Britain wants the system extended to sea and rail travel, to be applied to domestic flights and those between E.U.  countries. According to a questionnaire circulated to all E.U. capitals by the European commission, the U.K. is the only country of 27 E.U. member states that wants the system used for "more general public policy purposes" besides fighting terrorism and organized crime.

The so-called passenger name record system, proposed by the commission and supported by most E.U. governments, has been denounced by civil libertarians and data protection officials as draconian and probably ineffective.

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Airlines Switching To E-Tickets Only On June 1
2008-02-23 01:16:13

Mark your calendars: In 100 days, airlines around the world plan to stop issuing paper tickets.

The International Air Transport Association, a trade group representing 240 airlines, announced Friday that starting June 1, its members will use only electronic tickets. The airlines, which include the big U.S. carriers, account for 94 percent of international air traffic.

Exceptions will be made for small airlines that can't afford new computer systems, but they'll have to pay for the privilege.

"It's about simplifying the business," said Steve Lott, the association's spokesman. The change will make it easier and cheaper for airlines to issue tickets, he said.

Once, travelers purchased airline tickets through travel agents, and paper tickets were mailed to their homes. If you lost your paper ticket or if it was stolen, you could lose your flight.

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Chavez Is Riveted On His 19th Century Idol - Simon Bolivar
2008-02-23 01:14:34
President Hugo Chavez begins his 10th year in office with inflation in Venezuela the highest in Latin Ameica, food shortages prompting rioting, crime growing and the populist leader's own popularity sliding.

Among Chavez's new priorities is proving that Simon Bolivar, the 19th-century hero who is the inspiration for his movement, was slain by corrupt oligarchs and did not succumb to tuberculosis. Historians from Caracas to London  agree that the great liberator died in his bed in Santa Marta, Colombia, fevered, sick and broken, on Dec. 17, 1830.

Now, as Venezuela's official Gazette recorded on Jan. 28, Chavez has convened a high commission, led by his vice president and composed of nine cabinet ministers and the attorney general. Their job is to exhume Bolivar's remains, which lie in a sarcophagus at the National Pantheon in downtown Caracas, and carry out the necessary scientific tests to confirm Chavez's contention - that treacherous assassins murdered Bolivar.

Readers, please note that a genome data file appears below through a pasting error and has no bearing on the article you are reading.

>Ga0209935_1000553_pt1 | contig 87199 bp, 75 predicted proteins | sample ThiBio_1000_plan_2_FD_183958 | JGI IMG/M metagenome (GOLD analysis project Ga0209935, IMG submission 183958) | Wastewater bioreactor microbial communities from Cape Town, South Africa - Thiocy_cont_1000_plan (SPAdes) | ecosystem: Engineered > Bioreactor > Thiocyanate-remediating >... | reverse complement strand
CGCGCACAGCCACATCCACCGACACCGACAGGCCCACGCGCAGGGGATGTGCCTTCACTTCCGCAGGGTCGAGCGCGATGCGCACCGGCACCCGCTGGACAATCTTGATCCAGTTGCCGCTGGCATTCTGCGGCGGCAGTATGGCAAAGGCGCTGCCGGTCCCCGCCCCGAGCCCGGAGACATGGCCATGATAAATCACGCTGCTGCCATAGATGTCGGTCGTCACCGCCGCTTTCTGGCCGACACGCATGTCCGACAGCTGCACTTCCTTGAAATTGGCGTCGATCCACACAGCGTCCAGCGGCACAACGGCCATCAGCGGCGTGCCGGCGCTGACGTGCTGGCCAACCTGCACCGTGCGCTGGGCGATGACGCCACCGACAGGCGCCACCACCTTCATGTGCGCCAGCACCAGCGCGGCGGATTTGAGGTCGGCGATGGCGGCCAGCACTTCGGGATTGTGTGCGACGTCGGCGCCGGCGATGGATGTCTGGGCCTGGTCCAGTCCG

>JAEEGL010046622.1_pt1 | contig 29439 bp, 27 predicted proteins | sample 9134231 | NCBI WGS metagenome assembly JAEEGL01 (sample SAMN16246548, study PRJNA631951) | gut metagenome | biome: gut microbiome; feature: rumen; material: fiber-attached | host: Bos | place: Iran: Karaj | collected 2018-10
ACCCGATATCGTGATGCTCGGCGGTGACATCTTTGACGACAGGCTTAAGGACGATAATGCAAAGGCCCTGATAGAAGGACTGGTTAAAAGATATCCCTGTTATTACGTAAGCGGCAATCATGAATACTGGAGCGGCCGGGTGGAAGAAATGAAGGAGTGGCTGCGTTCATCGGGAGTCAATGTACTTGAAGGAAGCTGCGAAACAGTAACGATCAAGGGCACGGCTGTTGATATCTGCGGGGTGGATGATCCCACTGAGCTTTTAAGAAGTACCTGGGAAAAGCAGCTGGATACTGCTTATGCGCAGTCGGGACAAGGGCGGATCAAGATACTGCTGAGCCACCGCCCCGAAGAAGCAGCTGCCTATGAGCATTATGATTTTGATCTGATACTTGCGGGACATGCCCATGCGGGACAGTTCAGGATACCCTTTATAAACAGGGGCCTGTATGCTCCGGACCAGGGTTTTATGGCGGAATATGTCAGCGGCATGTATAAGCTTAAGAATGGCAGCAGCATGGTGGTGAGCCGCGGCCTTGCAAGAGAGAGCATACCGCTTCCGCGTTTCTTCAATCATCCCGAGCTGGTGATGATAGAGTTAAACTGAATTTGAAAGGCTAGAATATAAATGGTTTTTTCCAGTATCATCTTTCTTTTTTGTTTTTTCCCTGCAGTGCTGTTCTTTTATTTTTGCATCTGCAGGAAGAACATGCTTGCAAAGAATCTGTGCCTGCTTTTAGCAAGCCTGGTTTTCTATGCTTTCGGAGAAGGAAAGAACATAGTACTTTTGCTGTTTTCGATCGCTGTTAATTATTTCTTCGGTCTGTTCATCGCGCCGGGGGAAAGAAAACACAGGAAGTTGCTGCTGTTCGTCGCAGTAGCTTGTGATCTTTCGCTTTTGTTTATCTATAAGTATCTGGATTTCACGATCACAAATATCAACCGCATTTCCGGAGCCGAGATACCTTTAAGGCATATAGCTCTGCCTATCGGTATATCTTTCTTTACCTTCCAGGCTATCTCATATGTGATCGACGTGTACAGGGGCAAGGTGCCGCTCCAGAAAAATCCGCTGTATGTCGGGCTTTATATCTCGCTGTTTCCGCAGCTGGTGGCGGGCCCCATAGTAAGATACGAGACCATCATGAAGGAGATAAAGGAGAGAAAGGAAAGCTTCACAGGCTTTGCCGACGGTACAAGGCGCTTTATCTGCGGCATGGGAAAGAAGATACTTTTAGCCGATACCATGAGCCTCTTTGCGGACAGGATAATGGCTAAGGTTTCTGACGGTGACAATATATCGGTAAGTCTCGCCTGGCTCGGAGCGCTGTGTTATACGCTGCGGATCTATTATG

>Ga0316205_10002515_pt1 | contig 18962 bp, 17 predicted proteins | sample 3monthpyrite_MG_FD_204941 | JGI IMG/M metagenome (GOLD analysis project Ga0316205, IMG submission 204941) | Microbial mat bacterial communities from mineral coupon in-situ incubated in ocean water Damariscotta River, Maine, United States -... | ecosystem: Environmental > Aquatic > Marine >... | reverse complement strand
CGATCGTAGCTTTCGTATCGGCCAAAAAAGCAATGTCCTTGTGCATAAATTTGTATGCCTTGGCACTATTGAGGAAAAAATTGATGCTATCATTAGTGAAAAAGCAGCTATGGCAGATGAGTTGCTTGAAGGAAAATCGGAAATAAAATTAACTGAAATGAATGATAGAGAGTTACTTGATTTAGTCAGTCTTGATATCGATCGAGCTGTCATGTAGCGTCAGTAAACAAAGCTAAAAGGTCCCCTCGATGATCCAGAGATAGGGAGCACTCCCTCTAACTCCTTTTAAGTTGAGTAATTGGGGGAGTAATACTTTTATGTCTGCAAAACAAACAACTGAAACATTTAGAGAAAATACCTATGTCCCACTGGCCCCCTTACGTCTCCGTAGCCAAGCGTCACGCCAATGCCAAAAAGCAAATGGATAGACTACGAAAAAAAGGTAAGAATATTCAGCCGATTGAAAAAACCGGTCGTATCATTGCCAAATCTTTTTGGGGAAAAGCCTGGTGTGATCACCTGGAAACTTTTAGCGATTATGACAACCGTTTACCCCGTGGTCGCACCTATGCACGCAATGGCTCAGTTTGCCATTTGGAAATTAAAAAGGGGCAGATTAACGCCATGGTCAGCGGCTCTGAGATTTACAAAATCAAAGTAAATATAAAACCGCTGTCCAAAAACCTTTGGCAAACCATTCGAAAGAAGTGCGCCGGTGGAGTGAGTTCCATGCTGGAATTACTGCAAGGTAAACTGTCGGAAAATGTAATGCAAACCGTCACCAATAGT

"This commission has been created because the executive considers it to be of great historical and cultural value to clarify important doubts regarding the death of the Liberator," said Venezuela's official Gazette.

The president's latest focus on Bolívar, the Caracas-born aristocrat whose rebel armies freed from Spanish rule what would become six Latin American countries, is understandable. Bolivar is so revered by Chavez that he calls his transformation of Venezuela a Bolivarian Revolution, has renamed the country the Bolivarian Republic of Venezuela and has reportedly left a chair empty at meetings to honor "the Liberator."

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Clinton Vows To Fight On Beyond Texas And Ohio
2008-02-22 15:14:43
With the mood of her campaign darkened by the death of a motorcycle officer escorting her motorcade Friday, Senator Hillary Rodham Clinton vowed to carry her campaign beyond the Ohio and Texas primaries on March 4, despite the lengthening odds of her capturing the Democratic presidential nomination.

In television interviews and at two voter rallies here in Texas, Clinton returned to the theme of her surprisingly reflective closing remarks at the debate with Senator Barack Obama on Thursday night.

In those remarks, which some took as a valedictory to her long campaign for the nomination, she said that, “whatever happens” in the election contest, she and Obama would prosper.

Aides insisted the remark was not an admission that she believed she would lose the race but rather an attempt to refocus the campaign from the drama of the two compelling and historic candidates battling for the nomination to the struggles of ordinary voters.

“You know I made it very clear that this election is about all of you,” she said at a morning rally on a chilly street corner in Dallas Friday morning. “It’s about your futures, your families, your jobs.”

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European Diplomats Warn Serbia Over Embassy Attacks
2008-02-22 15:14:17
European diplomats demanded Friday that Serbia provide better protection for Western embassies, warning that further talks on ties between Belgrade and the European Union cannot take place unless violence subsides.